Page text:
The promised lawsuit by law firm Robins Geller against Electronic Arts on behalf of investors who lost money following the launch of Battlefield 4, which coincided with a severe drop in the company’s stock price, is going ahead as planned.
The complaint charges Electronic Arts and a number of its officers and directors with violations of the Securities Exchange Act of 1934. The unnamed Plaintiff/s are seeking to recover damages on behalf of all purchasers of Electronic Arts common stock during the Class Period.
The lawsuit covers money lost by investors between the period of 24 July 2013 and 4 December 2013, which is called the “class period.”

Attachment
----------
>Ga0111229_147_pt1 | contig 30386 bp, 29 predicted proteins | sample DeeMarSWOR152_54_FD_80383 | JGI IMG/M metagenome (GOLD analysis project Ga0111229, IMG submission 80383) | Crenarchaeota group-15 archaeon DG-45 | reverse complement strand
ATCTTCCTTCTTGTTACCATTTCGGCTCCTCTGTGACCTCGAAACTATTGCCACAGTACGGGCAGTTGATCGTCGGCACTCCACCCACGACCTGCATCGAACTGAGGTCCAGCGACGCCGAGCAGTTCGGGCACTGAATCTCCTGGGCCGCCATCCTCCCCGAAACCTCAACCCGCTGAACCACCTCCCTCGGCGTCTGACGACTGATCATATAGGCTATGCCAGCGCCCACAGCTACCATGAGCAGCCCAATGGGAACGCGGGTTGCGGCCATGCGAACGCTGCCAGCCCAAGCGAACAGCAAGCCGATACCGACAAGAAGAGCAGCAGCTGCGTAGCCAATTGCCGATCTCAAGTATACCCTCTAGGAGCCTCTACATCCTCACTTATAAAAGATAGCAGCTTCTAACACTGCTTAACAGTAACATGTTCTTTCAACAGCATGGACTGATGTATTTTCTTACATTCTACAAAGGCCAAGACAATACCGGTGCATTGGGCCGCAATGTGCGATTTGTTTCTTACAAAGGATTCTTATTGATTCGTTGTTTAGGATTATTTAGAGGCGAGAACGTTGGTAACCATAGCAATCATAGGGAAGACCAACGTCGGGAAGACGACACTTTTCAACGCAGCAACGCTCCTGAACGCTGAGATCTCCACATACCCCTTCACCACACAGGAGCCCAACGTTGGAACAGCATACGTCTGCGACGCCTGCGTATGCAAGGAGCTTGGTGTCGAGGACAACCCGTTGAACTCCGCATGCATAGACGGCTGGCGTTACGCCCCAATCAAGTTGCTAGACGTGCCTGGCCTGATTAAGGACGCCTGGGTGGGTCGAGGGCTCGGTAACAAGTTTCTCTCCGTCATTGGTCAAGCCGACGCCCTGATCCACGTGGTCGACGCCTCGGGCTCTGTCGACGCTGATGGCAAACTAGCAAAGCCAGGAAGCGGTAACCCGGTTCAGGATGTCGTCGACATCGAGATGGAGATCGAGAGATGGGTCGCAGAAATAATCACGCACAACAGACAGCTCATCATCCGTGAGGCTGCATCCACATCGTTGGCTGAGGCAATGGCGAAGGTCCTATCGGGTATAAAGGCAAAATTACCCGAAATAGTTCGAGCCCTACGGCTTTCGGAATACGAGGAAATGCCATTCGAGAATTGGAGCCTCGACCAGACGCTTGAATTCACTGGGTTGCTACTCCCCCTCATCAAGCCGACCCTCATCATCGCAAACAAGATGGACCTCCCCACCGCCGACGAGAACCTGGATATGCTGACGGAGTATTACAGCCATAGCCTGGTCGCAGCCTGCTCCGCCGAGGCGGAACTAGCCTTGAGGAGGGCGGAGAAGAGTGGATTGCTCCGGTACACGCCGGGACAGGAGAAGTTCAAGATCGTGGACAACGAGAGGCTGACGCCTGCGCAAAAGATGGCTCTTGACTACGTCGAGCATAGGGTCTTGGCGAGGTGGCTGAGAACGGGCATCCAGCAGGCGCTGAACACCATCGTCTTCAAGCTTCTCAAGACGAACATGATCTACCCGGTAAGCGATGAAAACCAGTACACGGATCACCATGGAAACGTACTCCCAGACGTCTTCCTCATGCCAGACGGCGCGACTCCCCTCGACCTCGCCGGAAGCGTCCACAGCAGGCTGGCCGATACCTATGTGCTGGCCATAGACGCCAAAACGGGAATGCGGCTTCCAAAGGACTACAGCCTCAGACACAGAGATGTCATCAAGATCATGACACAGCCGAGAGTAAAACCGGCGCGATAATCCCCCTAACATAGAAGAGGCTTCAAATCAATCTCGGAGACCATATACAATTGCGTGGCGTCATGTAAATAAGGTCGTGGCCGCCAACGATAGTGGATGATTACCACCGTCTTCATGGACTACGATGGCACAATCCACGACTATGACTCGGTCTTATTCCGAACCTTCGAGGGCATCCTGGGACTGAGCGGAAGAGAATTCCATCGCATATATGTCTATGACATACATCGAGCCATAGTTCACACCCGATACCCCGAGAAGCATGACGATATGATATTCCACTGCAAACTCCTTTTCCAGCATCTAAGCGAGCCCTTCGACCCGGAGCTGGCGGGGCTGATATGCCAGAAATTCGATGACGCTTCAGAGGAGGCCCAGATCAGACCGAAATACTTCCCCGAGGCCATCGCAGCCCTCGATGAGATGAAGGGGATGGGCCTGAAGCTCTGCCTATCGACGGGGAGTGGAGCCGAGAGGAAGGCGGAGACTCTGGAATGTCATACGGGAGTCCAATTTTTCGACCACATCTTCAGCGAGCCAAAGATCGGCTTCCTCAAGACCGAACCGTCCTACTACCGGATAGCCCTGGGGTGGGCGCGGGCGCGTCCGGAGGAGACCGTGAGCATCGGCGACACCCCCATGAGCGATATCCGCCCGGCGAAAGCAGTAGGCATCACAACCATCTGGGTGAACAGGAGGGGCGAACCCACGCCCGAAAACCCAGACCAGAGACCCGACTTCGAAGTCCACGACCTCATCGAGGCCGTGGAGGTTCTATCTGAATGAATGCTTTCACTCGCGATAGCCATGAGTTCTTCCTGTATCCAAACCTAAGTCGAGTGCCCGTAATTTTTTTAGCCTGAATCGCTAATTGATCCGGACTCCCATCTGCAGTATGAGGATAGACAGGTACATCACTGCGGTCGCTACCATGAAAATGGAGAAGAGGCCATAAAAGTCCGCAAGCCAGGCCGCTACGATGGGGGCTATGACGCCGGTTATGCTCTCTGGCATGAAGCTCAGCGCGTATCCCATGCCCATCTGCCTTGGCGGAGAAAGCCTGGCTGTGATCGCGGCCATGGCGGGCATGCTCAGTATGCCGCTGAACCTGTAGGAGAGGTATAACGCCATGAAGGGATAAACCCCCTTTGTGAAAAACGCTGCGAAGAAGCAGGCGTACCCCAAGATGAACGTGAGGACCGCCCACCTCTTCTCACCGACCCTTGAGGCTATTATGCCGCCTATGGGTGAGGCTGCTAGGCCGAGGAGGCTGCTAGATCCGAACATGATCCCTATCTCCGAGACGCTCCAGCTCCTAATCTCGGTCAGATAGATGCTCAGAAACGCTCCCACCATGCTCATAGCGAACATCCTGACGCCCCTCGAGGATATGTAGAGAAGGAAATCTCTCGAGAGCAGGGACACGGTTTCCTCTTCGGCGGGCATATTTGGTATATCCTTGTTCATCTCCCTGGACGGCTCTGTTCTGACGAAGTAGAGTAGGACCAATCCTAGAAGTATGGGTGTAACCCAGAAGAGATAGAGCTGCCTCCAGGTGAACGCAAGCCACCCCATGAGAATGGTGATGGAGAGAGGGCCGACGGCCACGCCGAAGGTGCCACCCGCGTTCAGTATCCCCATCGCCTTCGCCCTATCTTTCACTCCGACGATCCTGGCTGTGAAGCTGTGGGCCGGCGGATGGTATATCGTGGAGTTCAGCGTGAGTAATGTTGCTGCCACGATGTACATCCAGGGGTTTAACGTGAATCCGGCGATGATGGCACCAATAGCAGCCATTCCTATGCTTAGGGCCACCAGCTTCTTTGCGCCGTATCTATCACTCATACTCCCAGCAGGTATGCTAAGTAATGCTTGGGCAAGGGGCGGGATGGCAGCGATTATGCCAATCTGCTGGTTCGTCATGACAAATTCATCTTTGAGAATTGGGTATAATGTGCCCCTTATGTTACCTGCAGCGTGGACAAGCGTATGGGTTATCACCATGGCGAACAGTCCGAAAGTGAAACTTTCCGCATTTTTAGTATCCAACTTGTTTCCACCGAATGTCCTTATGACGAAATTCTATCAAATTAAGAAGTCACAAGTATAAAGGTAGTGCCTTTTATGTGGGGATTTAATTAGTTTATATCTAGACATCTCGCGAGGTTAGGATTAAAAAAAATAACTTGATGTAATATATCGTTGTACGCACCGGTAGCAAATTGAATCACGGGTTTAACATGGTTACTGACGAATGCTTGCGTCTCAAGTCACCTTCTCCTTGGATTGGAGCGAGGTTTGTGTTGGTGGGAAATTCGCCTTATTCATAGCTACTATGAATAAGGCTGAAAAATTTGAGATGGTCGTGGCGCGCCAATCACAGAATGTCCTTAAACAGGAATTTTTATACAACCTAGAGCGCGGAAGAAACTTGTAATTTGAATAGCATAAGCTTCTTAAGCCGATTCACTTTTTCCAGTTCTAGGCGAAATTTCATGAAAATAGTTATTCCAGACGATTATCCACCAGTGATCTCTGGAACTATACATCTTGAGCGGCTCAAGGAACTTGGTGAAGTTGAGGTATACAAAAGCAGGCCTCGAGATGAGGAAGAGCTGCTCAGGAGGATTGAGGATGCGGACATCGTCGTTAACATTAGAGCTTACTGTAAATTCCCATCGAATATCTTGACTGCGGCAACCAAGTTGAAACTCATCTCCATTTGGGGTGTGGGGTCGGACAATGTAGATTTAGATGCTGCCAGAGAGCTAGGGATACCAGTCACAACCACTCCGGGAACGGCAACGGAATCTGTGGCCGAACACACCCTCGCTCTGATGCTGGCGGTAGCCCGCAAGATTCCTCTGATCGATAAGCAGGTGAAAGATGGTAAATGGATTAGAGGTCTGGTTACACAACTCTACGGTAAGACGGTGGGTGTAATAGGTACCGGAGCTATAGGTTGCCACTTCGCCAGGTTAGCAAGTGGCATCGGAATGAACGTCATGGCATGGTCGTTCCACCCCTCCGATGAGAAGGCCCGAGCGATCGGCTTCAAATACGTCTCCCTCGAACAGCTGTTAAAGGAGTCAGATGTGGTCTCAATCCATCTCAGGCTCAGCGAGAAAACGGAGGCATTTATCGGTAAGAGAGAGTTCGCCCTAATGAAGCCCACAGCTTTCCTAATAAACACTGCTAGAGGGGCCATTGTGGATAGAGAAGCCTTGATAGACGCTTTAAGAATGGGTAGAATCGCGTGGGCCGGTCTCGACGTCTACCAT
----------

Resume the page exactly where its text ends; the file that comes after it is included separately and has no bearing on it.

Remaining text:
According to the lawsuit, Electronic Arts allegedly issued “materially false” and “misleading” statements highlighting the purported strength of the company’s rollout of Battlefield 4 this fall. Electronic Arts then issued strong fiscal 2014 financial guidance for the company, and increased that guidance on October 29.
Thanks to these positive statements, stock steadily climbed to as much as $28.13 per share, allowing senior executives to sell their stock at artificially inflated prices.
Once the game launched on PS4 on 15 November 2013, the stock value began to decline due to reports of “multiple glitches and significant crashes” related to the PlayStation 4 version. Stock value fell again on December 4 when Electronic Arts told the gaming community that work on DLC and more content for Battlefield 4 would cease until the problems could be fixed.
“Ultimately,” notes Robins Geller in their letter to investors, “shares declined more than 28 percent in value since the reported high in October.”